Investigations with Carnivorous Plants: science club activityResource
Have you considered introducing your students to carnivorous plants? They capture your pupils’ imagination with a wide range of cunning tactics to deceive and entrap their prey. A variety of digestive processes can remove the available nitrogen compounds from the smallest gnat to a full grown rat. An arsenal of carnivorous plants makes for a fascinating, environmentally safe, insect control regime in your greenhouse or school lab. In addition a variety of experiments can be performed on the remarkable digestive physiology of these plants.
These make great activities for a STEM science club, or as a an activity for a gardening club when it rains. If students succeed in propagating carnivorous plants, selling them can also be a useful source of funds for the club.
Darwin was particularly interested in carnivorous plants, and students can follow in his footsteps, carrying out their own investigations into Drosera (see accompanying files, available to download from the links on the right – note that the Powerpoint is a large file due to the number of images).
If these are some of the most bizarre and interesting plants to be found, why do all schools not grow them? The belief that carnivorous plants are expensive and difficult to cultivate has put off many teachers. Several species are easily available, inexpensive and will thrive in school science laboratories given a few basic horticultural requirements. The plants dealt with here are specimens trialled in schools and found to be robust and hardy to ‘minor student abuse’.
Plants grow well from April to October and should be watered with rain or distilled water only (the plants are calcifuges). During the rest of the year keep in cool conditions (but protect from frost) and keep compost moist only. The dormant period promotes vigorous growth next season.
The plants do not require any feeding and will catch prey on their own. Fertiliser will kill them quickly.
Here are some of the easy to grow/useful specimens:
- Venus Fly Trap (Dionaea muscipula). This has an active – rapid response 0.1 to 0.5 s. Culture conditions: full sun 0-30 C; compost – moss peat:sharp sand 1:1; water from below using rain or distilled water to keep wet during growing season.
- Cape Sundew (Drosera capensis). This has an active but slow response. Culture conditions: full sun 0-30 C; compost – moss peat:sharp sand 1:1; water from below using rain or distilled water to keep wet during growing season.
- Huntsmans Cap (Sarracenia purpurea). Culture conditions: full sun 0-30 C; compost – moss peat:sharp sand:live sphagnum:perlite 4:2:2:1; water from above and below using rain or distilled water to keep wet during growing season.
Drosera capensis (Cape sundew) and Dionaea muscipula (Venus fly trap) are easy to grow from leaf cuttings taken in April or May. If good lighting and high humidity can be maintained the plants will root quickly in the normal peat/sand 1:1 mix. Sarracenia purpurea (Huntsmans Cap) can be propagated by dividing the rhizome. Small specimens do well in large eco-column units.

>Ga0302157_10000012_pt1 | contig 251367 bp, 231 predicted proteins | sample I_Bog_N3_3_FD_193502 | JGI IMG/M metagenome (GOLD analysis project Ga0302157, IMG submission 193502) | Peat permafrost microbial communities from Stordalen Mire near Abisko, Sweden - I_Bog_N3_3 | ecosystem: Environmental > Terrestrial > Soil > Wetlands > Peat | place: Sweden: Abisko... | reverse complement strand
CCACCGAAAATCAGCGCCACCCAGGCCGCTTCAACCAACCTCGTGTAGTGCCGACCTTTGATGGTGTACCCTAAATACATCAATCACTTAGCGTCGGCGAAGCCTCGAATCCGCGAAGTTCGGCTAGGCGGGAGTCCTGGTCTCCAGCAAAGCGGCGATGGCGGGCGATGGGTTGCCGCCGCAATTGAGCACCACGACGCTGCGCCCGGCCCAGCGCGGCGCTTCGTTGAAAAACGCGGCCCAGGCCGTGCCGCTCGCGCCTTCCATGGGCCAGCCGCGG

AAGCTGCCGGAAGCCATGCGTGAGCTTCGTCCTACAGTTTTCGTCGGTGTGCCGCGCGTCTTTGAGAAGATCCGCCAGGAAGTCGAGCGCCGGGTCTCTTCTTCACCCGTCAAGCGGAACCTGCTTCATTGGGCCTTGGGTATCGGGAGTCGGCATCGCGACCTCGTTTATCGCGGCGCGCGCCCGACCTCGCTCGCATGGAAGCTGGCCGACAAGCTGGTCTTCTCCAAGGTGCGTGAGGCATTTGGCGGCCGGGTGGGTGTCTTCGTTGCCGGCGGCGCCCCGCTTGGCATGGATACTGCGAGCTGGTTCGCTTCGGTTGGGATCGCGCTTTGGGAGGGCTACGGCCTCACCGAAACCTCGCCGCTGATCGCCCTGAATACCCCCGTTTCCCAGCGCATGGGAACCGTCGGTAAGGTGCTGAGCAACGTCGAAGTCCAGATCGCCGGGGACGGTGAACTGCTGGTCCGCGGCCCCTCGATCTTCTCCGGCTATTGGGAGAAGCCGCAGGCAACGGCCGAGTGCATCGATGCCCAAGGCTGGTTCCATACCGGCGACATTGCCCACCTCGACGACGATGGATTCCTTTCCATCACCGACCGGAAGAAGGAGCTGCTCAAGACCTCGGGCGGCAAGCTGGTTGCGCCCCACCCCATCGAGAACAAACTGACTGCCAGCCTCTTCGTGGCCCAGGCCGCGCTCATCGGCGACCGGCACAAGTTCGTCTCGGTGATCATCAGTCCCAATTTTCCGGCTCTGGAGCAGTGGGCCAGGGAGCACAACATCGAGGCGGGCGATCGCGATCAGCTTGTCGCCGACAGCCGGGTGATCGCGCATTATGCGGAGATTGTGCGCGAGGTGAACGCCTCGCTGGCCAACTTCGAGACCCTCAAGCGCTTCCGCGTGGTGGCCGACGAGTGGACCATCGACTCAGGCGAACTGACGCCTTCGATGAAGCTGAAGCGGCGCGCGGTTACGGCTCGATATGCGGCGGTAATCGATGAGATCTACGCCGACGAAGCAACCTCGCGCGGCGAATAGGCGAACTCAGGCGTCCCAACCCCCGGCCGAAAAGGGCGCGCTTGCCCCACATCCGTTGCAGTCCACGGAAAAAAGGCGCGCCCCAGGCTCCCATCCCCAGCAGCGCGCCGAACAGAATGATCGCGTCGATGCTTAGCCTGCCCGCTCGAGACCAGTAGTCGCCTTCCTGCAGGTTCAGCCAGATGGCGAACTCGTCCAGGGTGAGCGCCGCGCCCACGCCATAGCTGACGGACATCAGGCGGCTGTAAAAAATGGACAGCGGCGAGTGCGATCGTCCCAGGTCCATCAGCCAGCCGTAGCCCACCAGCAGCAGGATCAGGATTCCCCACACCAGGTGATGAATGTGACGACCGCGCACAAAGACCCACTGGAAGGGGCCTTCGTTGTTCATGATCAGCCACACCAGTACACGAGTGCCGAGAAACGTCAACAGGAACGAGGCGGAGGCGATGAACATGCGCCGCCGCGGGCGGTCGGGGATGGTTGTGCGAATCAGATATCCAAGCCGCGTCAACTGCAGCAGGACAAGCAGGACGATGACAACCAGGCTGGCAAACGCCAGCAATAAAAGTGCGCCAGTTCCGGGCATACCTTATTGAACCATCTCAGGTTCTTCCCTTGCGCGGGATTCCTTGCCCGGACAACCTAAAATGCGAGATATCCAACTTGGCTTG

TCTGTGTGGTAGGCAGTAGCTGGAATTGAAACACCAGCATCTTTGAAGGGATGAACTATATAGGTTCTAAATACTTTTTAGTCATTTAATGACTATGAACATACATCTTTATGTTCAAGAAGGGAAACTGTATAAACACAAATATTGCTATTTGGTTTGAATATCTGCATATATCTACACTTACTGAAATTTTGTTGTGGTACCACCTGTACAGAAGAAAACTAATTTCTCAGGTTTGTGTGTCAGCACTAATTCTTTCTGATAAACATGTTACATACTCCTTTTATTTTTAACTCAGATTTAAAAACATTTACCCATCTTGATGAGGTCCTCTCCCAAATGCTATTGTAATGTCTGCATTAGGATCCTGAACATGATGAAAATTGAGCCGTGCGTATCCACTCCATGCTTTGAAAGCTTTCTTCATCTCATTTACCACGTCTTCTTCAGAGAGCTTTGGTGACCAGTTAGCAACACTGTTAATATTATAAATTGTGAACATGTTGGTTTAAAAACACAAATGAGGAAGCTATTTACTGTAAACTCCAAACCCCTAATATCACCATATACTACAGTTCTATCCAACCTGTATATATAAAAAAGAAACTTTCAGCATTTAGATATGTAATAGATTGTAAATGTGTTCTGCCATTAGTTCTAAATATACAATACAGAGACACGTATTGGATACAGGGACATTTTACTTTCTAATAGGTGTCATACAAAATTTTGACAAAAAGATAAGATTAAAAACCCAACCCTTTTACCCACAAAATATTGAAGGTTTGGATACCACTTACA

Some ideas for investigations
Can a fly trap count? Does it have a memory?
Strange questions to ask about a plant? Examine 10 open fly traps. Do not touch them! Look for the trigger hairs. How many are there on each side of the trap? Is there the same number of trigger hairs in all 10 traps?
One of the most interesting questions about the fly trap is this. How does the trap know when to close and when not to close? For example, it will not close when a raindrop or a piece of debris falls on a trigger hair but it will when an insect does. It seems as if the trigger hairs must be touched more than once.
Use a very fine pin or needle and a stop watch to investigate this interesting problem. Here are some suggestions:
- Touch 1 hair once and note the response.
- Touch 1 hair twice in quick succession (e.g. 1 second)
- Touch 1 hair twice with a longer interval (e.g. 1 minute)
- Touch 1 hair once and then another hair on the same side once. And so on.
Fly trap digestion
Sometimes a fly trap will close on something which is not suitable ‘food’ e.g. a soil particle. If this happens it will open again without trying to digest it. How does it know what to digest?
You can investigate this by placing small quantities of different substances in closed traps and seeing if they open.
What sort of substances are likely to be effective? Remember that fly traps grow in soils deficient in one particular mineral.
Demonstrating digestion by sundews
If an insect lands on a sundew (Drosera) leaf it is held by the glandular hairs which slowly curve round it and push it towards the central glands that secrete the enzymes to digest it. You can watch this happen over the course of 24 hr either by adding a small insect or some other form of protein- perhaps a tiny piece of jelly. The plant growth regulator, auxin, speeds up the growth of the outer cells to aid the curling of the leaf and after digestion does the same to the inner cells to help unfurl the leaf again.
Protein in the layer of gelatin on the non-shiny surface of exposed photographic film can also demonstrate its digestion by a Drosera leaf. Use paperclips to hold the film close to the leaf and leave it overnight. A wonderful outline appears in the morning showing where every gland has exuded its enzymes.
Another demonstration of protein digestion is to set some jelly (any flavour you like!) in the bottom of a Petri dish and cover with small discs of filter paper that have been wiped over the surface of Drosera leaves. 1-2 days later, removal of the discs will expose holes where the enzymes, adsorbed onto the filter paper, have “eaten” the jelly.
Acknowledgements: Nigel Stevens and Jenny Edrich